WASHINGTON — Julian Assange, the WikiLeaks leader, has been indicted on 17 new counts of violating the Espionage Act for his role in obtaining and publishing classified military and diplomatic documents in 2010, the Justice Department announced on Thursday — a novel case that raises profound First Amendment issues.
The new charges were part of an expanded indictment obtained by the Trump administration that significantly raised the stakes of the legal case against Mr. Assange, who is already fighting extradition proceedings in London based on an earlier hacking-related count brought by federal prosecutors in Northern Virginia.
The secret documents that Mr. Assange published were provided by the former Army intelligence analyst Chelsea Manning, who was convicted at a court-martial trial in 2013 of leaking the records. The indictment accuses Mr. Assange of complicity in Ms. Manning’s leaks, saying he solicited unauthorized disclosures of classified information and encouraged her over several months.
“Assange, WikiLeaks affiliates and Manning shared the common objective to subvert lawful restrictions on classified information and to publicly disseminate it,” the indictment said.
Justice Department officials sought to minimize the constitutional implications of the new indictment. They noted in a briefing with reporters that most of the new charges against Mr. Assange were related to his obtaining of the archives of documents, as opposed to their publication.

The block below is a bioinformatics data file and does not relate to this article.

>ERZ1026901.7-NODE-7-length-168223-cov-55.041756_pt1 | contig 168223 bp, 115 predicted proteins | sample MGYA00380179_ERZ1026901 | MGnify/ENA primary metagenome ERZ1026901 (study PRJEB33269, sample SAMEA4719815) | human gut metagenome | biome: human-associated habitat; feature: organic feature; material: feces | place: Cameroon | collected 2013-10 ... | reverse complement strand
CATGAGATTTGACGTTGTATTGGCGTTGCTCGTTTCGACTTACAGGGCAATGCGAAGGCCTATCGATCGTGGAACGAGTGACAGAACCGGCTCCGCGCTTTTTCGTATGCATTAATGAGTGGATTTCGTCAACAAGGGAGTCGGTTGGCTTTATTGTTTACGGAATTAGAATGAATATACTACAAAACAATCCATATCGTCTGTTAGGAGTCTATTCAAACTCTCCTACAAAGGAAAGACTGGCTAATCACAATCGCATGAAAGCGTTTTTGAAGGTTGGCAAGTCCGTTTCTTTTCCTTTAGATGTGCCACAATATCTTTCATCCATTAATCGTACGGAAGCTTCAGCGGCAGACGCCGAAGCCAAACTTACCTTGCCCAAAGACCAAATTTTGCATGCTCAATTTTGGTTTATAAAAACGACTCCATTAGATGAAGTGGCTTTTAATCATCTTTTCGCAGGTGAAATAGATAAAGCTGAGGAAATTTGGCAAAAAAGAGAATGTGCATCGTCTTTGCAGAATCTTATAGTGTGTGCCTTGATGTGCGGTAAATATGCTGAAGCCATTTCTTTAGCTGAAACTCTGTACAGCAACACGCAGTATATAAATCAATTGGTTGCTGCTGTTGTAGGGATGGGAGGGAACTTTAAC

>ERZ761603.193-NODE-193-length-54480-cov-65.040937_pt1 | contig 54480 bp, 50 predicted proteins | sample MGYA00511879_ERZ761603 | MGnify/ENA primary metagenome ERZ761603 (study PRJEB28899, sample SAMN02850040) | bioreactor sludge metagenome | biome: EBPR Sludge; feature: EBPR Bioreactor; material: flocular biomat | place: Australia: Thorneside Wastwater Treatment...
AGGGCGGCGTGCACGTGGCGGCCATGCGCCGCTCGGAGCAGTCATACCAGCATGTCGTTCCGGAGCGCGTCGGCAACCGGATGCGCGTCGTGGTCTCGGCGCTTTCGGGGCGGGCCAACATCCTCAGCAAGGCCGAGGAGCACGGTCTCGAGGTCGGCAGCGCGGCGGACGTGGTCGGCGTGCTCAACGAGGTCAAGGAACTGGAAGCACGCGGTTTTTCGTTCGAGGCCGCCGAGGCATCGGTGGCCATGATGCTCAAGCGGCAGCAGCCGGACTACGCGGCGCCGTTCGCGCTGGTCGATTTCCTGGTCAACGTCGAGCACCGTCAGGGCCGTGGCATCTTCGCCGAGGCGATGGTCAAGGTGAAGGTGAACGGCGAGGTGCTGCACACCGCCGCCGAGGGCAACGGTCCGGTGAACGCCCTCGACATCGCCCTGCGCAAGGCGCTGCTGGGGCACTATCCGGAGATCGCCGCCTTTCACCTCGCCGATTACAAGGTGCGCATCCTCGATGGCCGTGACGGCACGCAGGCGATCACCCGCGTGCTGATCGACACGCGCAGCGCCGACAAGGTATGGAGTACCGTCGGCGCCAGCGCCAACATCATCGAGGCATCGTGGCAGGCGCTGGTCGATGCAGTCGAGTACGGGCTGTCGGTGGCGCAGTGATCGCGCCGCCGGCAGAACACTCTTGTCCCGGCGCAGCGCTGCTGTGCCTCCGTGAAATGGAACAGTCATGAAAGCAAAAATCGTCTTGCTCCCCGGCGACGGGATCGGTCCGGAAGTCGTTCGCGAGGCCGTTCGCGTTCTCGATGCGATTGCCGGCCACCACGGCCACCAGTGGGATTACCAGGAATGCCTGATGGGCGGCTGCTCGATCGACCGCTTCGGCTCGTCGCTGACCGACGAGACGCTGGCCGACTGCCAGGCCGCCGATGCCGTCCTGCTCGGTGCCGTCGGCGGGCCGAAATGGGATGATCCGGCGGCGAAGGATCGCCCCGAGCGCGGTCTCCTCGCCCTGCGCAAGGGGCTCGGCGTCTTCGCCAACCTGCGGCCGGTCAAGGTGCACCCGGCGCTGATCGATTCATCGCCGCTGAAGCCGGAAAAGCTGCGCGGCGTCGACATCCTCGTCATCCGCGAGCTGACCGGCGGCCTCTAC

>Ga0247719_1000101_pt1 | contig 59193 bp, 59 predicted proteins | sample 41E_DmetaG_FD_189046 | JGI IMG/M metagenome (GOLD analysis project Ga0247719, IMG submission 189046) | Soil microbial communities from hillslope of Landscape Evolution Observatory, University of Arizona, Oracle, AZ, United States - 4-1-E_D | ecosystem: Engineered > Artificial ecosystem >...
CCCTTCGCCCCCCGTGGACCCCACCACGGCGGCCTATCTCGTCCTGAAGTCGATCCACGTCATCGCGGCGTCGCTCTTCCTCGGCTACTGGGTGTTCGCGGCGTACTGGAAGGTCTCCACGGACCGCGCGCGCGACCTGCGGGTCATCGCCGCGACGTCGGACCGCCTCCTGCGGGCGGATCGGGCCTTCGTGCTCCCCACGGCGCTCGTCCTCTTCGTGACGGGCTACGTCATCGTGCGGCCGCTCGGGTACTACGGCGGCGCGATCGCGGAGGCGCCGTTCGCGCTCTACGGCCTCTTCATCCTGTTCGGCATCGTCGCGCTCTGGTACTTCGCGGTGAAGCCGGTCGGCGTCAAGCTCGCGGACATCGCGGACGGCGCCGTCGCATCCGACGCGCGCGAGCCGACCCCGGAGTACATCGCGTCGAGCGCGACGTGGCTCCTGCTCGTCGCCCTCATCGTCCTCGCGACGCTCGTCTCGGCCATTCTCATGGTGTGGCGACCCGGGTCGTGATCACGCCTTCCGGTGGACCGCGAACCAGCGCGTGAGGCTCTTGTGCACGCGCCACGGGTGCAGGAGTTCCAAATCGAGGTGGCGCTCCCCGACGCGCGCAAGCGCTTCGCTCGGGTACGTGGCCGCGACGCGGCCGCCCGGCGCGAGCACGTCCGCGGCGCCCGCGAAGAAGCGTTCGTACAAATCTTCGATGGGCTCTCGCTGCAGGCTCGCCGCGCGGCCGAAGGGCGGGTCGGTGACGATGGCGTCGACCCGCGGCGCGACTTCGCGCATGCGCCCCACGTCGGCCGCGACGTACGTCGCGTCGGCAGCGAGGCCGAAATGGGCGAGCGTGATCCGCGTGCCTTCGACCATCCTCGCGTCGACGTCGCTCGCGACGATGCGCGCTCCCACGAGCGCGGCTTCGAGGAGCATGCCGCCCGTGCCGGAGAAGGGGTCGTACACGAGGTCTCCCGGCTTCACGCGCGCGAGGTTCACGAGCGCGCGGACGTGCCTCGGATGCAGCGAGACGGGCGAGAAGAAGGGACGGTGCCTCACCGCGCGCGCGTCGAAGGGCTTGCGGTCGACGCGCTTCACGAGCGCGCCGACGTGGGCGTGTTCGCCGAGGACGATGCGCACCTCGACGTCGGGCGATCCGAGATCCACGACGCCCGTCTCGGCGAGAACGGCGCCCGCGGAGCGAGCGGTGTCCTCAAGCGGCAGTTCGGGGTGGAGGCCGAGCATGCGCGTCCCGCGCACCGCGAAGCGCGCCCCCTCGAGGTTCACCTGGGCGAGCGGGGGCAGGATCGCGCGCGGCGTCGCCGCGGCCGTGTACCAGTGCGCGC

The three charges that squarely addressed Mr. Assange’s publication of government secrets were focused on a handful of files that contained the names of people who had provided information to the United States in dangerous places like the Afghanistan and Iraq war zones, and authoritarian states like China, Iran, and Syria.
But the officials would not engage with questions about how the actions they said were felonies by Mr. Assange differed from ordinary investigative journalism. Notably, The New York Times, among many other news organizations, obtained precisely the same archives of documents from WikiLeaks, without authorization from the government.
Barry J. Pollack, a lawyer for Mr. Assange, said his client was being charged with a crime “for encouraging sources to provide him truthful information and for publishing that information.” That dramatic step, he said, removed the “fig leaf” that the case about his client was only about hacking.
“These unprecedented charges demonstrate the gravity of the threat the criminal prosecution of Julian Assange poses to all journalists in their endeavor to inform the public about actions that have taken by the U.S. government,” he said.
For most of American history, it was rare to treat the leaking of government secrets to the news media as a crime. But starting under the Bush administration, the Justice Department began making much more routine use of the Espionage Act to go after officials who provided information to the public through reporters, as opposed to actual spies. The World War I-era law criminalizes the disclosure of potentially damaging national security secrets to someone not authorized to receive them.